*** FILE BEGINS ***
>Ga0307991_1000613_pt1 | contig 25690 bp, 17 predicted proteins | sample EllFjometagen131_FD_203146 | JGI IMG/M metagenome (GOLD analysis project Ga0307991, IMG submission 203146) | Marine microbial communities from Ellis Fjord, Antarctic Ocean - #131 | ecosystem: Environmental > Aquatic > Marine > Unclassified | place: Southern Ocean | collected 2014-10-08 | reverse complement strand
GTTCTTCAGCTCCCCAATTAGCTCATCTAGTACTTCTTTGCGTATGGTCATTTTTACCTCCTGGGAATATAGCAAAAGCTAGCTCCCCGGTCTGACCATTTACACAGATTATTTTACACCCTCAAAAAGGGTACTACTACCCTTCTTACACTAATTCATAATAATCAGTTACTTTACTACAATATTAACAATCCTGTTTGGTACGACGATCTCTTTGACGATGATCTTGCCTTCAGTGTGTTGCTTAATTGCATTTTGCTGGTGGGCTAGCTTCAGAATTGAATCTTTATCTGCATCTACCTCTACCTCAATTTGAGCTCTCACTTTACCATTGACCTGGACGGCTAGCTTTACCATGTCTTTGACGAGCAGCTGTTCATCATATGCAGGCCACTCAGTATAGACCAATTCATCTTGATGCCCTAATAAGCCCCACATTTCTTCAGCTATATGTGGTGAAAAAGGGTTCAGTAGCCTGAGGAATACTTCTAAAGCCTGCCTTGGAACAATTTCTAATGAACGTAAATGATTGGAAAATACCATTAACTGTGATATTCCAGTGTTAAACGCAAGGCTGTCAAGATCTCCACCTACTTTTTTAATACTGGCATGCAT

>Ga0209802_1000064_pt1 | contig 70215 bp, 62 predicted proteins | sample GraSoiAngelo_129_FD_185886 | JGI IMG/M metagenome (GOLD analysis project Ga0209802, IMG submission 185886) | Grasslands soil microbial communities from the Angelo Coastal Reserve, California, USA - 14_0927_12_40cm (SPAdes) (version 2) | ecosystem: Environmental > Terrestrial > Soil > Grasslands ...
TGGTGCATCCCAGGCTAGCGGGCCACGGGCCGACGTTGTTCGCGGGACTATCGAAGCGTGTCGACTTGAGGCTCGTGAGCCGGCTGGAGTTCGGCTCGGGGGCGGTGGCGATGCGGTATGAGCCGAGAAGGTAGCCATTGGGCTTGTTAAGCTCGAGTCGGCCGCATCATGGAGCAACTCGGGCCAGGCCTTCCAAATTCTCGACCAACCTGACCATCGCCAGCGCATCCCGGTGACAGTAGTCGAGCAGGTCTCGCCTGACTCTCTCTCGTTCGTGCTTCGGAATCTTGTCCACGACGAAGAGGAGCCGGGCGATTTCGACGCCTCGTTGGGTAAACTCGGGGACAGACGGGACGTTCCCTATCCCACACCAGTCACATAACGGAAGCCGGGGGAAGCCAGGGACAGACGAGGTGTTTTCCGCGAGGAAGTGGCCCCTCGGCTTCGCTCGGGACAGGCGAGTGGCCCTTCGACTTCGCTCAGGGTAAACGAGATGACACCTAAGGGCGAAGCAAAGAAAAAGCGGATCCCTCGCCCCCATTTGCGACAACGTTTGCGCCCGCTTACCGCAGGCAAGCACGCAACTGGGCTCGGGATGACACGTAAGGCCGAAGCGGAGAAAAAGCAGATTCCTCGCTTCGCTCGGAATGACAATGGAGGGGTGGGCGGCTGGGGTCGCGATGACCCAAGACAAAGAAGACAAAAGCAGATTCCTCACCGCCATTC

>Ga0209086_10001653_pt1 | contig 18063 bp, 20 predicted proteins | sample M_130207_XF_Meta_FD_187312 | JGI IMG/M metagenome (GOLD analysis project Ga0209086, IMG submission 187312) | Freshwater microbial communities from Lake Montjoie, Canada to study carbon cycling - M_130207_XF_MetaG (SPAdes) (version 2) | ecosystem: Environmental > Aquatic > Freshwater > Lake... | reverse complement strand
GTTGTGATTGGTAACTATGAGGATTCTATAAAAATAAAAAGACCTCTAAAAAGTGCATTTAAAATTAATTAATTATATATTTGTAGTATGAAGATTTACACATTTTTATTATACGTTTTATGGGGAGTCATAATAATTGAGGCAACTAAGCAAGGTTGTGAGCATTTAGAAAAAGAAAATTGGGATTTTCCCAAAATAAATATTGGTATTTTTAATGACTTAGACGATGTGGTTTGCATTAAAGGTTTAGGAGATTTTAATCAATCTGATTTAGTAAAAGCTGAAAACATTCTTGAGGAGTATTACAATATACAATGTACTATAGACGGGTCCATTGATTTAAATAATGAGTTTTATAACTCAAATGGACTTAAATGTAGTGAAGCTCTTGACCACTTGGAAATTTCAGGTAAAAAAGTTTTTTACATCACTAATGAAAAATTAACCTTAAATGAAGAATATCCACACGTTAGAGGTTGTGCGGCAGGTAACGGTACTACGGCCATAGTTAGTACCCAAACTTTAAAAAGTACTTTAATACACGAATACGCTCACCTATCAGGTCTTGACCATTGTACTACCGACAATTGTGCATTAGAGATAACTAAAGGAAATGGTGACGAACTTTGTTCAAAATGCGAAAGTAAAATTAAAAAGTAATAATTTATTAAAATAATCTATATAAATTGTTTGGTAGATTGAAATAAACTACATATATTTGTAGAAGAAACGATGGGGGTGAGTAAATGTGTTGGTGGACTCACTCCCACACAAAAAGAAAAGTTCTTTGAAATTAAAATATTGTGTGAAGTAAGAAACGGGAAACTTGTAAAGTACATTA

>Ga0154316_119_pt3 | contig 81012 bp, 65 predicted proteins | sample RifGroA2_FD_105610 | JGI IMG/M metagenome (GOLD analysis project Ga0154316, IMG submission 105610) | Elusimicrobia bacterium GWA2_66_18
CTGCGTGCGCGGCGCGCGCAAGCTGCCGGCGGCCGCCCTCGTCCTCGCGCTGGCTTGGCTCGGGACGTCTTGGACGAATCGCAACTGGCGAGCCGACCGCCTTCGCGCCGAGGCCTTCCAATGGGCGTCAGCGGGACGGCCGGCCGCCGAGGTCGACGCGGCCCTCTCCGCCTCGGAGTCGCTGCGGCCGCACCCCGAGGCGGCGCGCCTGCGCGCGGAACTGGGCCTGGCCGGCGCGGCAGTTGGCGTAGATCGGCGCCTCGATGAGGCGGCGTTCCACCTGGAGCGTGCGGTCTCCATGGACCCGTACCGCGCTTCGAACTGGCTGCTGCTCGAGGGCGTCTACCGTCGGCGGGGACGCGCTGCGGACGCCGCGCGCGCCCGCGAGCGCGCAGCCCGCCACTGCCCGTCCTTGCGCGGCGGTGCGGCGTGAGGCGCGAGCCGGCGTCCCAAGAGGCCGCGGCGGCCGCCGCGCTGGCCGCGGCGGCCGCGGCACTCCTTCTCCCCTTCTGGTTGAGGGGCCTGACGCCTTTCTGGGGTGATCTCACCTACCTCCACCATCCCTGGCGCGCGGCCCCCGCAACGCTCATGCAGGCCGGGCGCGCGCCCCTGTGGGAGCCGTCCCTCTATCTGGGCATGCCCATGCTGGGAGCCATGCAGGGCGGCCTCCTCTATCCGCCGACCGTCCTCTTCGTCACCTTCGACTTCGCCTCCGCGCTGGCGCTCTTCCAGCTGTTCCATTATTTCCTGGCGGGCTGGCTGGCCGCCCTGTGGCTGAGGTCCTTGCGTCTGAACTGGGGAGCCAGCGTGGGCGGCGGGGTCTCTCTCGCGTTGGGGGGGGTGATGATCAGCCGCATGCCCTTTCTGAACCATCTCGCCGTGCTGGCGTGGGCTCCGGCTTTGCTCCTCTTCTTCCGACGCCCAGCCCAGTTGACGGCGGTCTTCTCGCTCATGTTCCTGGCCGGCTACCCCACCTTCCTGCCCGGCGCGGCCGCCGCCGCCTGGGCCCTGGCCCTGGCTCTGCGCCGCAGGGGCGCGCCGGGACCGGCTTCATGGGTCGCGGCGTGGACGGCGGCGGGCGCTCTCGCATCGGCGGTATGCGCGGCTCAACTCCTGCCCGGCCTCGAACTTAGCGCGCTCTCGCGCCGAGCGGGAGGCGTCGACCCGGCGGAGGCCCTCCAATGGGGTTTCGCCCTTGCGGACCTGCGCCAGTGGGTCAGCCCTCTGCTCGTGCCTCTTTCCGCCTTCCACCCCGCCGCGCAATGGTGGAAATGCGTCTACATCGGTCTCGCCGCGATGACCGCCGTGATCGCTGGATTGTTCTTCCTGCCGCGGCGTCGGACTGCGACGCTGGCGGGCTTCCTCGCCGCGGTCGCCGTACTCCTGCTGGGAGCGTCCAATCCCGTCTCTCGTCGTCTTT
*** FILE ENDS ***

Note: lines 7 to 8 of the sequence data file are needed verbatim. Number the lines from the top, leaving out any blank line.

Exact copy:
>Ga0154316_119_pt3 | contig 81012 bp, 65 predicted proteins | sample RifGroA2_FD_105610 | JGI IMG/M metagenome (GOLD analysis project Ga0154316, IMG submission 105610) | Elusimicrobia bacterium GWA2_66_18
CTGCGTGCGCGGCGCGCGCAAGCTGCCGGCGGCCGCCCTCGTCCTCGCGCTGGCTTGGCTCGGGACGTCTTGGACGAATCGCAACTGGCGAGCCGACCGCCTTCGCGCCGAGGCCTTCCAATGGGCGTCAGCGGGACGGCCGGCCGCCGAGGTCGACGCGGCCCTCTCCGCCTCGGAGTCGCTGCGGCCGCACCCCGAGGCGGCGCGCCTGCGCGCGGAACTGGGCCTGGCCGGCGCGGCAGTTGGCGTAGATCGGCGCCTCGATGAGGCGGCGTTCCACCTGGAGCGTGCGGTCTCCATGGACCCGTACCGCGCTTCGAACTGGCTGCTGCTCGAGGGCGTCTACCGTCGGCGGGGACGCGCTGCGGACGCCGCGCGCGCCCGCGAGCGCGCAGCCCGCCACTGCCCGTCCTTGCGCGGCGGTGCGGCGTGAGGCGCGAGCCGGCGTCCCAAGAGGCCGCGGCGGCCGCCGCGCTGGCCGCGGCGGCCGCGGCACTCCTTCTCCCCTTCTGGTTGAGGGGCCTGACGCCTTTCTGGGGTGATCTCACCTACCTCCACCATCCCTGGCGCGCGGCCCCCGCAACGCTCATGCAGGCCGGGCGCGCGCCCCTGTGGGAGCCGTCCCTCTATCTGGGCATGCCCATGCTGGGAGCCATGCAGGGCGGCCTCCTCTATCCGCCGACCGTCCTCTTCGTCACCTTCGACTTCGCCTCCGCGCTGGCGCTCTTCCAGCTGTTCCATTATTTCCTGGCGGGCTGGCTGGCCGCCCTGTGGCTGAGGTCCTTGCGTCTGAACTGGGGAGCCAGCGTGGGCGGCGGGGTCTCTCTCGCGTTGGGGGGGGTGATGATCAGCCGCATGCCCTTTCTGAACCATCTCGCCGTGCTGGCGTGGGCTCCGGCTTTGCTCCTCTTCTTCCGACGCCCAGCCCAGTTGACGGCGGTCTTCTCGCTCATGTTCCTGGCCGGCTACCCCACCTTCCTGCCCGGCGCGGCCGCCGCCGCCTGGGCCCTGGCCCTGGCTCTGCGCCGCAGGGGCGCGCCGGGACCGGCTTCATGGGTCGCGGCGTGGACGGCGGCGGGCGCTCTCGCATCGGCGGTATGCGCGGCTCAACTCCTGCCCGGCCTCGAACTTAGCGCGCTCTCGCGCCGAGCGGGAGGCGTCGACCCGGCGGAGGCCCTCCAATGGGGTTTCGCCCTTGCGGACCTGCGCCAGTGGGTCAGCCCTCTGCTCGTGCCTCTTTCCGCCTTCCACCCCGCCGCGCAATGGTGGAAATGCGTCTACATCGGTCTCGCCGCGATGACCGCCGTGATCGCTGGATTGTTCTTCCTGCCGCGGCGTCGGACTGCGACGCTGGCGGGCTTCCTCGCCGCGGTCGCCGTACTCCTGCTGGGAGCGTCCAATCCCGTCTCTCGTCGTCTTT